Tuesday, May 6, 2008

Calcutta among top seven in IT, says study

Calcutta is among the seven leaders in the country’s IT-BPO growth story, clocking an annual growth rate of 15 per cent, says a study commissioned by Nasscom.

Calcutta, Bangalore, Hyd-erabad, Mumbai, Pune, Chennai and the National Capital Region are together likely to generate around $52 billion (Rs 211,208 crore) in revenues in 2008, says the study by the National Association of Software and Service Companies (Nasscom) and management consulting firm AT Kearney.

The overall IT-BPO revenue — domestic and exports combined — is expected to touch $64 billion (Rs 263,501 crore) in the year ended March 2008, a growth of over 33 per cent.

“Calcutta has been categorised as a leader city because of the large number of English-speaking graduates it generates each year,” said Nasscom president Som Mittal, adding that the IT-BPO sector in the city would continue to grow at 15 per cent annually.

The study also said that tier II and tier III cities had the potential to become operatio-nal hubs for software companies. About 15 tier II cities could challenge the leaders.

The study says the leader cities would have to solve infrastructure problems and keep attracting and retaining the best talent for IT companies to continue to flock to them.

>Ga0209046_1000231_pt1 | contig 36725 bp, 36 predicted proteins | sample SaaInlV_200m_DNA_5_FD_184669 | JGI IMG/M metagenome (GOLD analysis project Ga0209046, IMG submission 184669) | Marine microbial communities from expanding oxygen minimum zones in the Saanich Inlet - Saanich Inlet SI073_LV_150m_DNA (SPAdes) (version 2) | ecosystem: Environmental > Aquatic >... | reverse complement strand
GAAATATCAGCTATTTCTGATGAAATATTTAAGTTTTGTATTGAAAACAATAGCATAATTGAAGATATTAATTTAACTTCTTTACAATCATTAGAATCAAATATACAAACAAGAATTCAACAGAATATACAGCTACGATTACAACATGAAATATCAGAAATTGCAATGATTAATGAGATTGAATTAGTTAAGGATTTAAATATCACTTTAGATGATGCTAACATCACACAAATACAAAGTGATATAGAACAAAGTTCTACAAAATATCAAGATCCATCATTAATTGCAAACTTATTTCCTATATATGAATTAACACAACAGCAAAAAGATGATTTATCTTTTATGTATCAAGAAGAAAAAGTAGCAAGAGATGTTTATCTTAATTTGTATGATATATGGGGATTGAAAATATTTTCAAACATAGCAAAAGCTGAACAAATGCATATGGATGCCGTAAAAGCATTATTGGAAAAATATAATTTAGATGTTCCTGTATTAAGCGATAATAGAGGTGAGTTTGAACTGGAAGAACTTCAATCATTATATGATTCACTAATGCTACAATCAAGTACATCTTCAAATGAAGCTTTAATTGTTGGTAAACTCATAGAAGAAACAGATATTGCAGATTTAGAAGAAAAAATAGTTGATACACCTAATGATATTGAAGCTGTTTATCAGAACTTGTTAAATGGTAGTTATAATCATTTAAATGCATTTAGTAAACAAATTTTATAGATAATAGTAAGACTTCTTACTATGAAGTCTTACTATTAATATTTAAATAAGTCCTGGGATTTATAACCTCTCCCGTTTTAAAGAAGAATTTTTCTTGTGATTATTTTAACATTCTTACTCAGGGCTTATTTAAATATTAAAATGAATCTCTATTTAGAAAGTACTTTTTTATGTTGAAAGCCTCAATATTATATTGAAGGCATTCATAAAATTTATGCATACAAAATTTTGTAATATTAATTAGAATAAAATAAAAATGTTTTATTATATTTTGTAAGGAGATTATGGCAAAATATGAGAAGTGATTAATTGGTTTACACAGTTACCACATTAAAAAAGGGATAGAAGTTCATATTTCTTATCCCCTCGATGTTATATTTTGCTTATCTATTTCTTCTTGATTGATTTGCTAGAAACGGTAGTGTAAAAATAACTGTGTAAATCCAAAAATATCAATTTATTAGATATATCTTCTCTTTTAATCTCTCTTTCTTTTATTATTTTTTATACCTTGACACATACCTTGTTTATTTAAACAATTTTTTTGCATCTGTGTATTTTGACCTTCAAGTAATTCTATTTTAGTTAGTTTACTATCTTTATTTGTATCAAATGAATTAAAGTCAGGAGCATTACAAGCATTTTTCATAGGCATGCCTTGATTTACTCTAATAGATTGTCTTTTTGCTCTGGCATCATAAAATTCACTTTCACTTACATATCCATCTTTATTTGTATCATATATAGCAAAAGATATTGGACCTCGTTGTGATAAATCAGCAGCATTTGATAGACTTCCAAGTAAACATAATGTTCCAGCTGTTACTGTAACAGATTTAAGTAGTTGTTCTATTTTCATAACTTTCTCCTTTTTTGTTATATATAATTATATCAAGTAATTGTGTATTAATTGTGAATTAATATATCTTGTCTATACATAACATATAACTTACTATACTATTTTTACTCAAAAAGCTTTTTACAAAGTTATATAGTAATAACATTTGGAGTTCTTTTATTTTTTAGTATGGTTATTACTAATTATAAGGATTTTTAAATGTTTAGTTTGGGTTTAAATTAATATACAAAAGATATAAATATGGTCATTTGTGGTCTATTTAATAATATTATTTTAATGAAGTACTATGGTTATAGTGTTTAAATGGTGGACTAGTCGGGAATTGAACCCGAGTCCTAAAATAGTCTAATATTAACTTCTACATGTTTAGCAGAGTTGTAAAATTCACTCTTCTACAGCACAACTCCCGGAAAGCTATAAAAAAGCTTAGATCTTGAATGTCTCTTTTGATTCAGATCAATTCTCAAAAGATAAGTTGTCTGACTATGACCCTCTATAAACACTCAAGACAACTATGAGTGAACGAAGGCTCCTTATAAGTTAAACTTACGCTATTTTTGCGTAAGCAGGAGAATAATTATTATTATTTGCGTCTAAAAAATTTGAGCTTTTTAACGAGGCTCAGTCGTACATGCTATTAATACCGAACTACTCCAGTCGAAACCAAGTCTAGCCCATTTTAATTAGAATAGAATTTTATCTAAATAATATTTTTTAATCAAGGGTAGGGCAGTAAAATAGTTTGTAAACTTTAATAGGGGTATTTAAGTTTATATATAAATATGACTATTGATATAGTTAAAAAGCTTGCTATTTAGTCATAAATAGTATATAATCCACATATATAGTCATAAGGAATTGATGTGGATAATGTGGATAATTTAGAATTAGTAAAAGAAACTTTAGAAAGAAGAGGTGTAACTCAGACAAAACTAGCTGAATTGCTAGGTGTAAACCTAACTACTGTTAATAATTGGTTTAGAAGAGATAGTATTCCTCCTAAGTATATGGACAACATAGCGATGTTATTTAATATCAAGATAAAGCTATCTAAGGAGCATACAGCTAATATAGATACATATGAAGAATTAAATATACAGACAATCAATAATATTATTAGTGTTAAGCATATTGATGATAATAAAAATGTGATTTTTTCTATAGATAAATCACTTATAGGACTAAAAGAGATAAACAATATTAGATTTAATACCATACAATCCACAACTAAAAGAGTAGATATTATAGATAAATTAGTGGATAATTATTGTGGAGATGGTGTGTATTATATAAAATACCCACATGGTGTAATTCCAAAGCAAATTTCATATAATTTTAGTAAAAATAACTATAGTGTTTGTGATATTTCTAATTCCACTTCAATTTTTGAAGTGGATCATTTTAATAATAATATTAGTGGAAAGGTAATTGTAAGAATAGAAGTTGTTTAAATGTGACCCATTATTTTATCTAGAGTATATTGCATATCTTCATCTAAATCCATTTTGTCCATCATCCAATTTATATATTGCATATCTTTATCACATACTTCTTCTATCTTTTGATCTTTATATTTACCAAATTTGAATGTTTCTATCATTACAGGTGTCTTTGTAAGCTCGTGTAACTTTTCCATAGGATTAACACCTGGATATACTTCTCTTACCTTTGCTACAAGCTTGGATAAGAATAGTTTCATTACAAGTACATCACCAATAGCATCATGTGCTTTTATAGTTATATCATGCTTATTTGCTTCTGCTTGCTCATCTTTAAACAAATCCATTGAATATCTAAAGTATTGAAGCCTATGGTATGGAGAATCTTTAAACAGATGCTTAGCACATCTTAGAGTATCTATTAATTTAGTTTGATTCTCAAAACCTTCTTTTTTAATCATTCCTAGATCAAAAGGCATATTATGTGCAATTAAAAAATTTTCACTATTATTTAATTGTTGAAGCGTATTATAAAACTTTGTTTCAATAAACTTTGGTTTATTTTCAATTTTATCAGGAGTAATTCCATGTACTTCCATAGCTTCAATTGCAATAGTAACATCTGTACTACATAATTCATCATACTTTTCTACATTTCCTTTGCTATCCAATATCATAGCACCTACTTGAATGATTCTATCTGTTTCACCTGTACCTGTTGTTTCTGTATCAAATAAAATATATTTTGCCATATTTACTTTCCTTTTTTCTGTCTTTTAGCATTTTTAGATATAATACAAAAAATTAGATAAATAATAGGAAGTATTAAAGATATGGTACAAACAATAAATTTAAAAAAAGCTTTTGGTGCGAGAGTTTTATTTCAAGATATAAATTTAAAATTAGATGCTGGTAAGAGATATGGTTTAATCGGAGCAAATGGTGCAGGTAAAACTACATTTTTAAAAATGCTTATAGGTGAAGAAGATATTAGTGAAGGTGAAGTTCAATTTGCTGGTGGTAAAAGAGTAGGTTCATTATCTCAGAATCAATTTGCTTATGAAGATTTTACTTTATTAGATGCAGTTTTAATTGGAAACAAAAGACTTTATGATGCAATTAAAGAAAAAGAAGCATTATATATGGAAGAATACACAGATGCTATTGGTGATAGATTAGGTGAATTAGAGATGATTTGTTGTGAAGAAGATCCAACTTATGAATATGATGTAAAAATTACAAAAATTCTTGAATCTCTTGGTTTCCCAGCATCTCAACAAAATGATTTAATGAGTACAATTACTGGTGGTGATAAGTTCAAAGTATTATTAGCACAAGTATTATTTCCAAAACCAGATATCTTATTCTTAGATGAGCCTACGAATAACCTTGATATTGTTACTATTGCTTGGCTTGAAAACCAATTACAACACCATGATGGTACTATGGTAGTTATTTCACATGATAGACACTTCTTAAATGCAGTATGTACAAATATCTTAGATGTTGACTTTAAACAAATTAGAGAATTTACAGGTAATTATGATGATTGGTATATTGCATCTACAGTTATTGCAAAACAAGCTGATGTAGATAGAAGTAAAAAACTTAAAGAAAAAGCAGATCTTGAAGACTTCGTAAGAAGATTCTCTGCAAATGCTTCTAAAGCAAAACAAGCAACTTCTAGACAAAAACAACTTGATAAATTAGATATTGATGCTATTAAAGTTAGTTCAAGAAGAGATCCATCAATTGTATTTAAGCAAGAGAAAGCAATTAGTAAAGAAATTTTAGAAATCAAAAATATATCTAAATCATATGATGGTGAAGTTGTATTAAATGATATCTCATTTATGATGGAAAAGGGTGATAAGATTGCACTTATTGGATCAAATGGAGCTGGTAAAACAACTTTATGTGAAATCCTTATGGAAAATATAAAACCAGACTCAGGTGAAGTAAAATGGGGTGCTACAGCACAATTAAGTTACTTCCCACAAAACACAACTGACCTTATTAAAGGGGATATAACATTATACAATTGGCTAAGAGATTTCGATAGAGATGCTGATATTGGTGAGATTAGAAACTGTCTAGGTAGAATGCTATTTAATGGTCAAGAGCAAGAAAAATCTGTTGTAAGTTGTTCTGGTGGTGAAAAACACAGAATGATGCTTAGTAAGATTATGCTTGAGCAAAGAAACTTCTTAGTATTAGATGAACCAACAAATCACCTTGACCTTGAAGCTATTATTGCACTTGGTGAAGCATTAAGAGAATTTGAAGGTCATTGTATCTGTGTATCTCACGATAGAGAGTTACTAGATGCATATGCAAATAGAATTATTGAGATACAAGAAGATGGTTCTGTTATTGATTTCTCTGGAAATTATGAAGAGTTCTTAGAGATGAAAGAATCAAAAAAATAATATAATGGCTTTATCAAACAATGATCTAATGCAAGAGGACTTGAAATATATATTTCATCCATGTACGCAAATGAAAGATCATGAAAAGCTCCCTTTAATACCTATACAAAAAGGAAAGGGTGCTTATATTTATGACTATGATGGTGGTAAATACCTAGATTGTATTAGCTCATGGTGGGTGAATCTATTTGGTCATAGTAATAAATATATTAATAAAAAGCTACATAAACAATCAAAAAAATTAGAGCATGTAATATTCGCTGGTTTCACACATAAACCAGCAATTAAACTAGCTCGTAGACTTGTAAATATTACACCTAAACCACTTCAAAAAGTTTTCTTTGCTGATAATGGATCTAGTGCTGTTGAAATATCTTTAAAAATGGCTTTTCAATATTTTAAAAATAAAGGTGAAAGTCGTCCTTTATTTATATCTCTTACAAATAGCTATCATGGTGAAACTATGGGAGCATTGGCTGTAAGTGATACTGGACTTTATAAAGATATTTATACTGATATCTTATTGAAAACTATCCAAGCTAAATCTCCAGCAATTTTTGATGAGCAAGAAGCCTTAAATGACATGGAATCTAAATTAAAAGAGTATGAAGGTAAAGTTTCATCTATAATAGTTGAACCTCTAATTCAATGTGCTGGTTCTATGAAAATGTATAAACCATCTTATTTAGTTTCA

Challengers like Chandigarh, Jaipur, Lucknow, Indore, Ahmedabad, Vadodara, Nagpur and Visakhapatnam are coming up fast, says the study.

These cities offer lower overhead costs and a good quality of life and can attract talent from nearby regions.

“The Indian IT-BPO sector has been the front runner of economic development in select cities. The time is now right to spread this development to a new set of locations, provided the requirements of the industry can be met,” said Nasscom chairman Ganesh Natarajan.

The study, which assessed 50 locations across India for setting up software operations, is expected to help state governments and planning agencies to attract investments.

Over 90 per cent of the 20 lakh people directly employed in the IT-BPO sector are now located in the seven leading cities. “Over the next decade, a conservative 15 per cent growth in the rate of employment will lead to direct employment for about 80 lakh people,” says the study.

The total direct employment in the top seven locations is likely to grow to 50-60 lakh.

However, Mittal said: “The development of only a few select cities has put severe pressure on the infrastructure, costs and also increased migration of resources.... The seven centres will now need proactive planning and meticulous execution to support the growth.”

The locations were analysed on the basis of talent pool, infrastructure, social environment, business enablers, government support and cost of operations.


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